The Dec. issue of Writers Digest arrived this week with an impressive array of articles/tools that address how creativity "dances" between the logical and the intuitive sides of our brain. FYI, you can pick this magazine up at a bookstore or order it at the link above.
One of these articles, Meeting of the Minds, by Michael Vaughn, describes how the two sides of our brain (logical/intuitive) develop. He discusses several tools or games we can use to move into the right brain for our writing. One of these tools is the "cluster technique" developed by Dr. Gabriele Rico in her book Writing the Natural Way. You can view this technique at her website.
I had the joy of working with Dr. Rico at a 5-day writer's retreat during the summer of 1999. We practiced the cluster technique during the entire workshop. I found it powerful, especially because she gave us a time limit for each cluster exercise. That time constraint had the effect of limiting the damage from my inner critic!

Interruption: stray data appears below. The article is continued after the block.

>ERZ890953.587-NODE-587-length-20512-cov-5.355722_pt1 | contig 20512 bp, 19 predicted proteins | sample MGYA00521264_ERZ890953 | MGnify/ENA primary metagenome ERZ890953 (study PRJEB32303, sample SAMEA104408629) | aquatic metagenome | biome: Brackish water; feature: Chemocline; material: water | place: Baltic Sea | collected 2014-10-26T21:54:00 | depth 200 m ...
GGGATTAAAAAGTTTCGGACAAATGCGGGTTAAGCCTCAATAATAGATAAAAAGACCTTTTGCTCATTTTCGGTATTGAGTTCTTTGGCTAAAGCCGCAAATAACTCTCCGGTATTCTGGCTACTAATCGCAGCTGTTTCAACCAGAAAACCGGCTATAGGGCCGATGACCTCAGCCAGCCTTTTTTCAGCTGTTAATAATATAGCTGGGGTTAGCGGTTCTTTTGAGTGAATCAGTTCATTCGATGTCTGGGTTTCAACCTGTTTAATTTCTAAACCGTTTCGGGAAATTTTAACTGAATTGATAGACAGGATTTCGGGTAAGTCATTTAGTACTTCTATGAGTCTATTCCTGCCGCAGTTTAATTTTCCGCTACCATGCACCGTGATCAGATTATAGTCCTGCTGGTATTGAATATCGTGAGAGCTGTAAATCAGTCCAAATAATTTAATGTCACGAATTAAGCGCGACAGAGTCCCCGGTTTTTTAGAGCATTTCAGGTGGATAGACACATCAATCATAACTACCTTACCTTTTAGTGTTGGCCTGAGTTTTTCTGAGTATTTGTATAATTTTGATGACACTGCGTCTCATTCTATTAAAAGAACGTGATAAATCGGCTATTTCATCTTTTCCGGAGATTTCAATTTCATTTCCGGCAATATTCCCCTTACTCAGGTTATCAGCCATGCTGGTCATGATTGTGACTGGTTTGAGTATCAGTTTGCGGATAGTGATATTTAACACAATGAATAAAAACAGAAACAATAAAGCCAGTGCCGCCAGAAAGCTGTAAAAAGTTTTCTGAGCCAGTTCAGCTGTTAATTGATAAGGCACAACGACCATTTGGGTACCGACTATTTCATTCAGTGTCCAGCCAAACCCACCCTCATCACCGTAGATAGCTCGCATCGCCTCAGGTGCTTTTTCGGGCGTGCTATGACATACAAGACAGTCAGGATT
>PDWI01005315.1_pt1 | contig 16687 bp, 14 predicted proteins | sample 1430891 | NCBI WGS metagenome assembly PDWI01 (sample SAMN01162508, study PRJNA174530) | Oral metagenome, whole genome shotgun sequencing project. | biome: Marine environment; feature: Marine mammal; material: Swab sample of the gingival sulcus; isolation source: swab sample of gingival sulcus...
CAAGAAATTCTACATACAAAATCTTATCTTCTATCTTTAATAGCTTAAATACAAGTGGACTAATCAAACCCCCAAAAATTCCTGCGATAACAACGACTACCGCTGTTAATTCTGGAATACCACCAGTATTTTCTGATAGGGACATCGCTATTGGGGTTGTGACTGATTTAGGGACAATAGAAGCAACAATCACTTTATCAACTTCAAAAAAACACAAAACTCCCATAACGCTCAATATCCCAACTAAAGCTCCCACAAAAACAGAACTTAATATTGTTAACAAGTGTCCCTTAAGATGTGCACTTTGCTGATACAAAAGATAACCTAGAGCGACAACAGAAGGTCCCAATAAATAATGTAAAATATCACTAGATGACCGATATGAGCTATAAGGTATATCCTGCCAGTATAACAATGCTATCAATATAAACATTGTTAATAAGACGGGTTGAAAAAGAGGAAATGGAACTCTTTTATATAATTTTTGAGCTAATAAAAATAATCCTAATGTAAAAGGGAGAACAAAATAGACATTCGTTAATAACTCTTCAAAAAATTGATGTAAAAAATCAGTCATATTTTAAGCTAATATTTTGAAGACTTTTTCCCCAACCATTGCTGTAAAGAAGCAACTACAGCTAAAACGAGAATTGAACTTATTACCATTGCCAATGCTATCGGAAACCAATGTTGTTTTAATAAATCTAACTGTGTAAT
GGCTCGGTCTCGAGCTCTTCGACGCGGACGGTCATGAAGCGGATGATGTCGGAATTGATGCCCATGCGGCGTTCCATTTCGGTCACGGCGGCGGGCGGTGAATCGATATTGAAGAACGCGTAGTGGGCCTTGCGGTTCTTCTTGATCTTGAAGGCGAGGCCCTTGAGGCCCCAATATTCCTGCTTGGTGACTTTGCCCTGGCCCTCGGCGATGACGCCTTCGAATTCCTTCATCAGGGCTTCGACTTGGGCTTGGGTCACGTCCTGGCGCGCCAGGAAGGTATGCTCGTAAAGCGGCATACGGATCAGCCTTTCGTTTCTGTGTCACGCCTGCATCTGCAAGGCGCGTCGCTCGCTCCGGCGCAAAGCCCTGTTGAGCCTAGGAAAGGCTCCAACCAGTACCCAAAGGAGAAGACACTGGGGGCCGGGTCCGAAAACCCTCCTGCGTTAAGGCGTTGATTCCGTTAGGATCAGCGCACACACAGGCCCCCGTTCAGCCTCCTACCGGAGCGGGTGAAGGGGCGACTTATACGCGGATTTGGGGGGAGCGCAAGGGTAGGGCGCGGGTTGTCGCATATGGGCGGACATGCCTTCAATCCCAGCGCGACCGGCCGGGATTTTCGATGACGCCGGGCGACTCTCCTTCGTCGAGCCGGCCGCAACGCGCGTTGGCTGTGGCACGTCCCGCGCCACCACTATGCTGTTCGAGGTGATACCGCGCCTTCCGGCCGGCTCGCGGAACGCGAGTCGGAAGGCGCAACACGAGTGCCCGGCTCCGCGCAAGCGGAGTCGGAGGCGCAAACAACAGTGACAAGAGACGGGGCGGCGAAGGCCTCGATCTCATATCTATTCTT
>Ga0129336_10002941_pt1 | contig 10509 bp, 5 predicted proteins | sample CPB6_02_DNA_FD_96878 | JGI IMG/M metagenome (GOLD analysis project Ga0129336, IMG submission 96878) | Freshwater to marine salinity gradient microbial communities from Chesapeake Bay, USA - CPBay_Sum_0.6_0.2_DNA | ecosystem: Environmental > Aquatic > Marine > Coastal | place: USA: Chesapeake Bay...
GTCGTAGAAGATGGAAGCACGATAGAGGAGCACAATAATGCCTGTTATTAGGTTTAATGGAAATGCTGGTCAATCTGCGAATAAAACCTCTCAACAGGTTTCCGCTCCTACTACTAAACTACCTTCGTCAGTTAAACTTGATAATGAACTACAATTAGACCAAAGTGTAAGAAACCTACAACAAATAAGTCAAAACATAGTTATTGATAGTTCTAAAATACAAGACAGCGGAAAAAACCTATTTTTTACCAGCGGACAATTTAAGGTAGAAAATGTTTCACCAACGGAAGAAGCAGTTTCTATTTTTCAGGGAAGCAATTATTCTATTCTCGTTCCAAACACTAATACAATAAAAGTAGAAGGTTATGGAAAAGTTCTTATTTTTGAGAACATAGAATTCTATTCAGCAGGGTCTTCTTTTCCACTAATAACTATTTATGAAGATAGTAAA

You can also read some examples of what I wrote back in 1999 from some of those cluster exercises, if you'd like additional illustration of this technique.
In this 1st example of a timed (5 min.) cluster, we were asked to place the words "You are" on the page, drawing a circle around it to form the center cluster and build from there. I wrote five words, each splitting off from the center cluster and I focused on the word "writing." From that word "writing" I created a secondary cluster with these words branching off: looking glass mirror, fear faced, soul's diary, trivia's corner, heart expressed, frustration, exhilaration.
In the next timed segment, I penned this:
You are both pain and salvation.
The tortuous ascent up the mountain
and the glorious summit view.
You hold up truth like a 3-sided mirror,
reflecting angles and views previously unseen.
You intoxicate, frustrate, illuminate, exaggerate,
dictate, and exhilarate.
I can't live with you, or without you.
We also clustered around emotions, verbs, autobiographical snapshots, movie stars, and silly stuff.
Here is one of my autobiographical snapshots:
"A Wordless Encounter in '73"
He hopped on his Honda and rode.
Three hours later . . . hot, thirsty,
buggy from the ride,
he knocks on her door.
She opens it.
He silently holds up the diamond engagement ring.
She looks at it, takes it from and hand, and cries.
Reaching up on shaking legs, she kisses him.
He hears her unspoken answer -
"Yes, I'll marry you."